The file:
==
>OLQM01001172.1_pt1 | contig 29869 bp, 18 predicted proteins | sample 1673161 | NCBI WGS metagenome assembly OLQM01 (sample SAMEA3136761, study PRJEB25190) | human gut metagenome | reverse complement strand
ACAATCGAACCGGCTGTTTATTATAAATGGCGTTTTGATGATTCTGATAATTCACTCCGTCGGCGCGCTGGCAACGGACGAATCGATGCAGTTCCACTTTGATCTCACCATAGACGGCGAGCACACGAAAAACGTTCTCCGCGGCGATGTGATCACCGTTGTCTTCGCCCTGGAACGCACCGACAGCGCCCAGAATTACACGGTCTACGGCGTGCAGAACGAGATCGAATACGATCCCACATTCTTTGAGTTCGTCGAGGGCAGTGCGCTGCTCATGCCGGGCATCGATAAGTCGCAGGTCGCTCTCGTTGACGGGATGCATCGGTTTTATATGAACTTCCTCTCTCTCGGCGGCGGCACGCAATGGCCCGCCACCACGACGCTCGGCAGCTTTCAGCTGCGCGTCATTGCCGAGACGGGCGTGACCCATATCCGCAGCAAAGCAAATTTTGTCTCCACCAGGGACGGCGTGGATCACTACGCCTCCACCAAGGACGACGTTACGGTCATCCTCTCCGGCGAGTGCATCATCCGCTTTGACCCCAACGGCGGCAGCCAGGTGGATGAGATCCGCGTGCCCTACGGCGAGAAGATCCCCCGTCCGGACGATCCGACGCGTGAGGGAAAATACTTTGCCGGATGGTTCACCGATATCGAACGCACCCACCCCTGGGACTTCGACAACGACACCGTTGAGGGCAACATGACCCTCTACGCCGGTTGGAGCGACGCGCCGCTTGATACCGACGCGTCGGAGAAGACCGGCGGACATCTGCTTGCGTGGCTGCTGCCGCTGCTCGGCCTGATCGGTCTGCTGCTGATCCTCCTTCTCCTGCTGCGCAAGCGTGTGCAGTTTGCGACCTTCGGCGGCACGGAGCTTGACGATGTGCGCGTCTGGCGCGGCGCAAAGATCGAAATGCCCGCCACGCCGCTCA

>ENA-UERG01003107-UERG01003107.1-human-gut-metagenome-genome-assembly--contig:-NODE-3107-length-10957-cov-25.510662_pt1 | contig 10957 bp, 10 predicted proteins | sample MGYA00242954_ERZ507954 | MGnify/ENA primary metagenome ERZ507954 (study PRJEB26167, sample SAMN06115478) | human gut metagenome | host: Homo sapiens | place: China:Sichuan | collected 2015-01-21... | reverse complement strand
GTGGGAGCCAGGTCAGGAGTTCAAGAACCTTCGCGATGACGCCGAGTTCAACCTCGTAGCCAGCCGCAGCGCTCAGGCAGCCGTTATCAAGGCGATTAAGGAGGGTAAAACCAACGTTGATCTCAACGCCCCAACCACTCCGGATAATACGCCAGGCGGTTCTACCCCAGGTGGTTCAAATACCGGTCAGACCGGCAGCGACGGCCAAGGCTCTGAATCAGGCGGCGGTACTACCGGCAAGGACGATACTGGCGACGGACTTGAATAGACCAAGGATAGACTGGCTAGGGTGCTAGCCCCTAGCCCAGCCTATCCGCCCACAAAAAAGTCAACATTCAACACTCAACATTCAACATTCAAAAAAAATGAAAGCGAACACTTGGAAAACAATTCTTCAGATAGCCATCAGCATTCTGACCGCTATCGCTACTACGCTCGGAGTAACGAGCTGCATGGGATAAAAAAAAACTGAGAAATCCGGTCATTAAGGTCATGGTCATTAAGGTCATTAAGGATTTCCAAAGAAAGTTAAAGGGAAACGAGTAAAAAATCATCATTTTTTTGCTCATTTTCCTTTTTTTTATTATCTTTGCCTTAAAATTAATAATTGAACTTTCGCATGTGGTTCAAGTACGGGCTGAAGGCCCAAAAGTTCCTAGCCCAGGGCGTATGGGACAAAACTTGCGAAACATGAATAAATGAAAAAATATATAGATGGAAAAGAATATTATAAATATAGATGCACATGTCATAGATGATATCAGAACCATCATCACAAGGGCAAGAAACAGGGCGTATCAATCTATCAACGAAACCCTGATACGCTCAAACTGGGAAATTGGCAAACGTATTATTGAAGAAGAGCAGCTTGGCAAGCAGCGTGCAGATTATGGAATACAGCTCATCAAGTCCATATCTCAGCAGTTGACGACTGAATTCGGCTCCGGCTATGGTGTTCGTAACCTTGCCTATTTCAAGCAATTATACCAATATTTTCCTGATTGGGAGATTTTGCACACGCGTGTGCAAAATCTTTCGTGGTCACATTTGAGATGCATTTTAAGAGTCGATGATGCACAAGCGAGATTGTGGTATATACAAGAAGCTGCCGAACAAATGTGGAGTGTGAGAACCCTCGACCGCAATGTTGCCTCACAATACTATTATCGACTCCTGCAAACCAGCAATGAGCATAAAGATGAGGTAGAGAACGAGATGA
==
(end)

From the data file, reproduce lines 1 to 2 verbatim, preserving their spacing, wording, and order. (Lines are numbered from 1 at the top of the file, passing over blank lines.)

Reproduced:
>OLQM01001172.1_pt1 | contig 29869 bp, 18 predicted proteins | sample 1673161 | NCBI WGS metagenome assembly OLQM01 (sample SAMEA3136761, study PRJEB25190) | human gut metagenome | reverse complement strand
ACAATCGAACCGGCTGTTTATTATAAATGGCGTTTTGATGATTCTGATAATTCACTCCGTCGGCGCGCTGGCAACGGACGAATCGATGCAGTTCCACTTTGATCTCACCATAGACGGCGAGCACACGAAAAACGTTCTCCGCGGCGATGTGATCACCGTTGTCTTCGCCCTGGAACGCACCGACAGCGCCCAGAATTACACGGTCTACGGCGTGCAGAACGAGATCGAATACGATCCCACATTCTTTGAGTTCGTCGAGGGCAGTGCGCTGCTCATGCCGGGCATCGATAAGTCGCAGGTCGCTCTCGTTGACGGGATGCATCGGTTTTATATGAACTTCCTCTCTCTCGGCGGCGGCACGCAATGGCCCGCCACCACGACGCTCGGCAGCTTTCAGCTGCGCGTCATTGCCGAGACGGGCGTGACCCATATCCGCAGCAAAGCAAATTTTGTCTCCACCAGGGACGGCGTGGATCACTACGCCTCCACCAAGGACGACGTTACGGTCATCCTCTCCGGCGAGTGCATCATCCGCTTTGACCCCAACGGCGGCAGCCAGGTGGATGAGATCCGCGTGCCCTACGGCGAGAAGATCCCCCGTCCGGACGATCCGACGCGTGAGGGAAAATACTTTGCCGGATGGTTCACCGATATCGAACGCACCCACCCCTGGGACTTCGACAACGACACCGTTGAGGGCAACATGACCCTCTACGCCGGTTGGAGCGACGCGCCGCTTGATACCGACGCGTCGGAGAAGACCGGCGGACATCTGCTTGCGTGGCTGCTGCCGCTGCTCGGCCTGATCGGTCTGCTGCTGATCCTCCTTCTCCTGCTGCGCAAGCGTGTGCAGTTTGCGACCTTCGGCGGCACGGAGCTTGACGATGTGCGCGTCTGGCGCGGCGCAAAGATCGAAATGCCCGCCACGCCGCTCA